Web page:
There are very few people, if any, who have not experienced death at some point in their lives.
In an ideal world, losing someone close to us is something that happens rarely but for Jill Cox from Kelsall, she had to deal with the deaths of three extremely close family members within a relatively short time.
Over a four year period, Jill lost her father, mother-in-law and stepfather-in-law after various illnesses - and the prolonged experience had such an exhausting and emotional impact on her that she decided to write a book to help others facing similar situations.
“With each relative’s illness and death I learned so much. Each loved one’s experience was different and what they wanted and needed was unique to them, so each process had to be experienced in its own right without making assumptions,” explains Jill.
Emotional experiences took their toll
“Emotionally, the three experiences took their toll - my dad died within 3 months of knowing he was suffering from some form of dementia so he and Mum required a lot of support in a short period of time. He died peacefully in hospital.
"My father-in-law had a reoccurrence of cancer and again, his health deteriorated quite quickly, so our focus was on supporting my mother-in-law so she could support him before he died peacefully in his local hospice.
“Then my mother-in-law was diagnosed with lung cancer and chemotherapy was unsuccessful. My husband, a close family friend and I cared for her in her own home with the support of MacMillan and District nurses,” she added.
Before this, Jill says she knew nothing about the process of dying and the last stages of life.
“It was hugely stressful and tiring but I noticed the more I knew about the possible support and choices, my anxiety became more manageable and I was more able to support my relatives and be there for them as they made decisions best suited to them,” she said.
“It also meant there was more time to focus on living life in the best way possible for them, right until their last days. I decided I wanted to write a book to help others who are facing this for the first time.
"Knowing more about grief can reduce anxiety"
“Knowing more about the process can reduce anxiety a little at a very stressful time and hopefully, avoid some difficulties that might lead to regret and a more complex grieving process.”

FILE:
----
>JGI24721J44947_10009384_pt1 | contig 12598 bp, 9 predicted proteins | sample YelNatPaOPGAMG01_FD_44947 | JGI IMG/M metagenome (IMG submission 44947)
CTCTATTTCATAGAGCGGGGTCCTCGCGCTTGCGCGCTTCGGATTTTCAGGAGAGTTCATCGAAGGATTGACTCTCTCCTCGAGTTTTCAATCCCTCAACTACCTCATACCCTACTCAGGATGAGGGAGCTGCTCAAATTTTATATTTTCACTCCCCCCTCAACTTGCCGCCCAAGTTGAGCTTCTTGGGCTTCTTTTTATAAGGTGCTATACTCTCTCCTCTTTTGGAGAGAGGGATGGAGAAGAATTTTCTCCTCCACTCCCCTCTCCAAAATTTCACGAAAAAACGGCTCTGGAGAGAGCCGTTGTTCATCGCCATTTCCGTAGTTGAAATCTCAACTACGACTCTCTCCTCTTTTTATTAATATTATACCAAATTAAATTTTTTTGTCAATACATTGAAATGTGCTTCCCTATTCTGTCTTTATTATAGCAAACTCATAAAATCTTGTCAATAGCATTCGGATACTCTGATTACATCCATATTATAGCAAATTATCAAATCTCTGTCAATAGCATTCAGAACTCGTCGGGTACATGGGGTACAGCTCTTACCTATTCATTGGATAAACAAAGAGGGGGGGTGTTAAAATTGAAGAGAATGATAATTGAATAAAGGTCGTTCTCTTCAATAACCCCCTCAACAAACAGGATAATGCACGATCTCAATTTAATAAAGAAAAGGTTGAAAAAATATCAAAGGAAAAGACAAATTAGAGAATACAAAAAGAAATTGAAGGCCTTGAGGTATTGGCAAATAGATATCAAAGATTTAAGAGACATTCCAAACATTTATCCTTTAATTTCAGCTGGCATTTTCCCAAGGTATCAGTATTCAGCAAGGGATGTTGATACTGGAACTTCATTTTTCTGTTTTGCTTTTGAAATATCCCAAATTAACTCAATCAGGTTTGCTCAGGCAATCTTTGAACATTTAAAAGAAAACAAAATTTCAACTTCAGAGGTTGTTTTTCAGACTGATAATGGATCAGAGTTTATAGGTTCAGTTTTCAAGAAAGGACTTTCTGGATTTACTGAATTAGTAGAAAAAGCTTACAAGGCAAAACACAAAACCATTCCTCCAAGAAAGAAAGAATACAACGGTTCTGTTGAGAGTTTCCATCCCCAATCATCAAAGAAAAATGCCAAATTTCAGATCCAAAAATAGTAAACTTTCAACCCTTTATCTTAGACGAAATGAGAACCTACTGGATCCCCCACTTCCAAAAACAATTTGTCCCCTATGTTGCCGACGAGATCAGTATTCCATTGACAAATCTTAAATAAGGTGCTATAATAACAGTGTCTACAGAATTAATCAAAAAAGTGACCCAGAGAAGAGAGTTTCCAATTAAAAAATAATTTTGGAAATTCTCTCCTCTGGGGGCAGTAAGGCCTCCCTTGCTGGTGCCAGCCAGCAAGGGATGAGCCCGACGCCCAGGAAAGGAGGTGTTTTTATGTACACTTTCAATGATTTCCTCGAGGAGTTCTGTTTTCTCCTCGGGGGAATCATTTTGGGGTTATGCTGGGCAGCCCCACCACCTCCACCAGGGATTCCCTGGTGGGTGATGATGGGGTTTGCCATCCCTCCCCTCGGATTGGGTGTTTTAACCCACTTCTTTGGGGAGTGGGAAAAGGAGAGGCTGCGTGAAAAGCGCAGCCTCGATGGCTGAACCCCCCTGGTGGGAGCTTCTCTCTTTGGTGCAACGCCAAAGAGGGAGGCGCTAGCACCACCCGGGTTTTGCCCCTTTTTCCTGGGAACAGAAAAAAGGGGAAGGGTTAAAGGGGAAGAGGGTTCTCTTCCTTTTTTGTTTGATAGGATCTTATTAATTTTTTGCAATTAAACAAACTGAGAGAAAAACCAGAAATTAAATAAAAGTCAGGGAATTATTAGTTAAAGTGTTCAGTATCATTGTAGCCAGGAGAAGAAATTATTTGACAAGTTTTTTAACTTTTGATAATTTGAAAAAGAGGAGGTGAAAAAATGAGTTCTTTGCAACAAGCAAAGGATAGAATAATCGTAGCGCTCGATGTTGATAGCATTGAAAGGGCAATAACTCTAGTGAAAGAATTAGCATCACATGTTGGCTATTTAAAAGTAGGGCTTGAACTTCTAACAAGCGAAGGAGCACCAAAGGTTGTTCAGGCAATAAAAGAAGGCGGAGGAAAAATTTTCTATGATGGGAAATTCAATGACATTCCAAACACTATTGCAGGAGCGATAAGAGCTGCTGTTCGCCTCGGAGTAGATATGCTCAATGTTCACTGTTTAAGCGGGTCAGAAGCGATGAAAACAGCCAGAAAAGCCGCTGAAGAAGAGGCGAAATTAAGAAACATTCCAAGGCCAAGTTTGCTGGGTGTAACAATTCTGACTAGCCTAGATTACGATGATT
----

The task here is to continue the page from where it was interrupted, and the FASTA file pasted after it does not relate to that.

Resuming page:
Jill, who started writing her self published book, called ‘Moments of Meaning’ in 2015, used the knowledge she gained through her volunteering for the Hospice of the Good Shepherd and, more recently through her work and volunteering for St Luke’s Hospice supporting the West and Mid Cheshire community.
“This is the first book I’ve written so all of it was a new experience! Writing it helped me process my memories, experiences and emotional responses,” she said.
“I still feel regret about a few aspects of what I did and didn’t do but know that with the knowledge I had at the time, I did my best to support my relatives. I still feel grief, especially when my daughter goes through important events and three of her grandparents aren’t there to share these experiences with her."
Jill’s book is available to order through Amazon online as a paperback or eBook. After covering her writing and publishing costs, Jill will donate 30% of the profits to both hospices and the End of Life Partnership.
“The rest of the income I plan to use to continue my work in helping people make moments of meaning as they approach the end of their life,” she added.
“I’ll do this by continuing to volunteer as a befriender, support local groups of people who want to create Compassionate Communities in their local village/town to reduce loneliness and isolation and supporting relatives as they care for their loved ones in the latter stages of their life.”